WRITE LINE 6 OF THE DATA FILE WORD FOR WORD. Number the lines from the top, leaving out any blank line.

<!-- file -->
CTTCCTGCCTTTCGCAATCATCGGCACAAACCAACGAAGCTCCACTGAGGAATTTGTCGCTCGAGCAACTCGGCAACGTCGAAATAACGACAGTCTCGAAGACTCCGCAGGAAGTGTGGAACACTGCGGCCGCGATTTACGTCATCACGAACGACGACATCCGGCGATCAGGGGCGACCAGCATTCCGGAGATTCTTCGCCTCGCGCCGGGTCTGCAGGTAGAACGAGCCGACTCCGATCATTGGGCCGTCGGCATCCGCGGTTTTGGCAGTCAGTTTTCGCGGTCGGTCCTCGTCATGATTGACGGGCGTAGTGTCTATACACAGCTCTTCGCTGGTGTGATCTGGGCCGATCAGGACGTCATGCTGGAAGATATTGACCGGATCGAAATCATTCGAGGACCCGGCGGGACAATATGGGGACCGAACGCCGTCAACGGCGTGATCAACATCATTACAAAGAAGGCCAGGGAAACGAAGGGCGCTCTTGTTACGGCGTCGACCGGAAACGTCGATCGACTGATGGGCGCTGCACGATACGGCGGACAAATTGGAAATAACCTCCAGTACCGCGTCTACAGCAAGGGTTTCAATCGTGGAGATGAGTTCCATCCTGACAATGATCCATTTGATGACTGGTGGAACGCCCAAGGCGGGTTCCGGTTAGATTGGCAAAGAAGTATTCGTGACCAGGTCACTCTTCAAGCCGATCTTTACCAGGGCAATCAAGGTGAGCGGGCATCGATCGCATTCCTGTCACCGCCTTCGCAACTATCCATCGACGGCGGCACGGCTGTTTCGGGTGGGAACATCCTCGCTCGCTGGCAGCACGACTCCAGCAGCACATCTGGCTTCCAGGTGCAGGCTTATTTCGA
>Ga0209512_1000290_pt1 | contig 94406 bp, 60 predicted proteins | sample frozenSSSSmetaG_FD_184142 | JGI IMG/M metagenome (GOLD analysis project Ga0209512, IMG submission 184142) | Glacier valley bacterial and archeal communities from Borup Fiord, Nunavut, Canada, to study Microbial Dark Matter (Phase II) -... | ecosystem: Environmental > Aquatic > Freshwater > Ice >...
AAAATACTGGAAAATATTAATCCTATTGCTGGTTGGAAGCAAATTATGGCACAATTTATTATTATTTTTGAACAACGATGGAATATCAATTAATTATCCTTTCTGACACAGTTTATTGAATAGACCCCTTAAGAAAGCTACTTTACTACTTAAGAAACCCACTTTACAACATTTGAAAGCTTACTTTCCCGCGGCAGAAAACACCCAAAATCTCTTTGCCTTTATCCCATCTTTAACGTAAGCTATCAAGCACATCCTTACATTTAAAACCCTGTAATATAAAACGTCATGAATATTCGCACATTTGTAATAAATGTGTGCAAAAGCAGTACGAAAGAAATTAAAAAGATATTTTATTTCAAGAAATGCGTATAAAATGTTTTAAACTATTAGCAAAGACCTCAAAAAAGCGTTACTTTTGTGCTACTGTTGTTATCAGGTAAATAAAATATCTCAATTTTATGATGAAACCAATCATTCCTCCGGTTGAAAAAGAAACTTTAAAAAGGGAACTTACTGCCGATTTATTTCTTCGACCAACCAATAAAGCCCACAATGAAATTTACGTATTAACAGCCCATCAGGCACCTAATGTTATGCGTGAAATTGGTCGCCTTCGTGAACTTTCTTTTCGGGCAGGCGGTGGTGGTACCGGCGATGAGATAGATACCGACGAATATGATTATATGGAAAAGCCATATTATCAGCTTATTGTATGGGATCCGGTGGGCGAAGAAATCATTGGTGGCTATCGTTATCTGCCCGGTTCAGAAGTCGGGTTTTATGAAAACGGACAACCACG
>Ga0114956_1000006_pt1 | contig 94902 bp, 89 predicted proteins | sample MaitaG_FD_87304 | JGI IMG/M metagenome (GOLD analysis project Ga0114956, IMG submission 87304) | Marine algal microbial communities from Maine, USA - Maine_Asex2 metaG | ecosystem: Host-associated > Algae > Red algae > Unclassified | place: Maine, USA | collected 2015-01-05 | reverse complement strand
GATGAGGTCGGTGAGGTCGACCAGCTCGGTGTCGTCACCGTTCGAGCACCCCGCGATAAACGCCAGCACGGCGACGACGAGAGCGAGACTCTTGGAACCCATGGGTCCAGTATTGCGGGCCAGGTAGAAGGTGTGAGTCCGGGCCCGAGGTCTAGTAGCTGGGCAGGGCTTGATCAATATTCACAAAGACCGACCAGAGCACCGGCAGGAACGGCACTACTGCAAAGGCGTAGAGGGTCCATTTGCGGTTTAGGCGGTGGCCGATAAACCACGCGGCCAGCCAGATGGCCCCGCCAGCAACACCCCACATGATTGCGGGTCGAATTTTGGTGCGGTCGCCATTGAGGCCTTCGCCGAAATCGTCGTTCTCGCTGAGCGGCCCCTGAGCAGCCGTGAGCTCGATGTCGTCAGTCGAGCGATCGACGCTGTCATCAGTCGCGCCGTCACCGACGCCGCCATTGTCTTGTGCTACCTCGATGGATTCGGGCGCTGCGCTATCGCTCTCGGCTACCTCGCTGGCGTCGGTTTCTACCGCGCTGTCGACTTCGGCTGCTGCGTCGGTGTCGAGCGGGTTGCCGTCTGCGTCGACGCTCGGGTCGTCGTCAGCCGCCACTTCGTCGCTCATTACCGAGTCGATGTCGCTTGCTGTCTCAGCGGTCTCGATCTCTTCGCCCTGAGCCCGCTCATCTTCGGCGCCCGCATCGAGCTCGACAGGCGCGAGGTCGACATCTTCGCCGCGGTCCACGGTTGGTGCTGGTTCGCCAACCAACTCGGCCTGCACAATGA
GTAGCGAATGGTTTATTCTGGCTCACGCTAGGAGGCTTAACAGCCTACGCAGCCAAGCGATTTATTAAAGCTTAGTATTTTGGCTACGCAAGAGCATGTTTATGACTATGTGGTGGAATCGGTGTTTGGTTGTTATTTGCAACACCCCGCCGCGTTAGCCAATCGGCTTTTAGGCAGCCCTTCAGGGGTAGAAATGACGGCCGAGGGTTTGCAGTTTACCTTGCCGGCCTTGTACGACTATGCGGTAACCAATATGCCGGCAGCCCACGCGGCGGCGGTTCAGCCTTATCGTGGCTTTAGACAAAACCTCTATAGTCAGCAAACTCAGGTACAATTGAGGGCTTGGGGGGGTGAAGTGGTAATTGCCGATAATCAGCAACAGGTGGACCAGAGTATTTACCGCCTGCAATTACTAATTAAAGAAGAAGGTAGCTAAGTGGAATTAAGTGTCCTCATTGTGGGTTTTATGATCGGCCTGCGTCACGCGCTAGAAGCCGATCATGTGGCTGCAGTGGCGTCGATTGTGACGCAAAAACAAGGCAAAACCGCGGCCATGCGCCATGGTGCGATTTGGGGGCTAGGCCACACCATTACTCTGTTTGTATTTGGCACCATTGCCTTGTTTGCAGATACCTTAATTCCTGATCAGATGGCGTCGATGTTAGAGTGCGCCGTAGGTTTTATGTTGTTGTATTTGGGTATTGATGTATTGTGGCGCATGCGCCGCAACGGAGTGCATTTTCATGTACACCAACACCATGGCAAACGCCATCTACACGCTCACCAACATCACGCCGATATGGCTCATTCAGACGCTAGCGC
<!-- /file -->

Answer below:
GTAGCGAATGGTTTATTCTGGCTCACGCTAGGAGGCTTAACAGCCTACGCAGCCAAGCGATTTATTAAAGCTTAGTATTTTGGCTACGCAAGAGCATGTTTATGACTATGTGGTGGAATCGGTGTTTGGTTGTTATTTGCAACACCCCGCCGCGTTAGCCAATCGGCTTTTAGGCAGCCCTTCAGGGGTAGAAATGACGGCCGAGGGTTTGCAGTTTACCTTGCCGGCCTTGTACGACTATGCGGTAACCAATATGCCGGCAGCCCACGCGGCGGCGGTTCAGCCTTATCGTGGCTTTAGACAAAACCTCTATAGTCAGCAAACTCAGGTACAATTGAGGGCTTGGGGGGGTGAAGTGGTAATTGCCGATAATCAGCAACAGGTGGACCAGAGTATTTACCGCCTGCAATTACTAATTAAAGAAGAAGGTAGCTAAGTGGAATTAAGTGTCCTCATTGTGGGTTTTATGATCGGCCTGCGTCACGCGCTAGAAGCCGATCATGTGGCTGCAGTGGCGTCGATTGTGACGCAAAAACAAGGCAAAACCGCGGCCATGCGCCATGGTGCGATTTGGGGGCTAGGCCACACCATTACTCTGTTTGTATTTGGCACCATTGCCTTGTTTGCAGATACCTTAATTCCTGATCAGATGGCGTCGATGTTAGAGTGCGCCGTAGGTTTTATGTTGTTGTATTTGGGTATTGATGTATTGTGGCGCATGCGCCGCAACGGAGTGCATTTTCATGTACACCAACACCATGGCAAACGCCATCTACACGCTCACCAACATCACGCCGATATGGCTCATTCAGACGCTAGCGC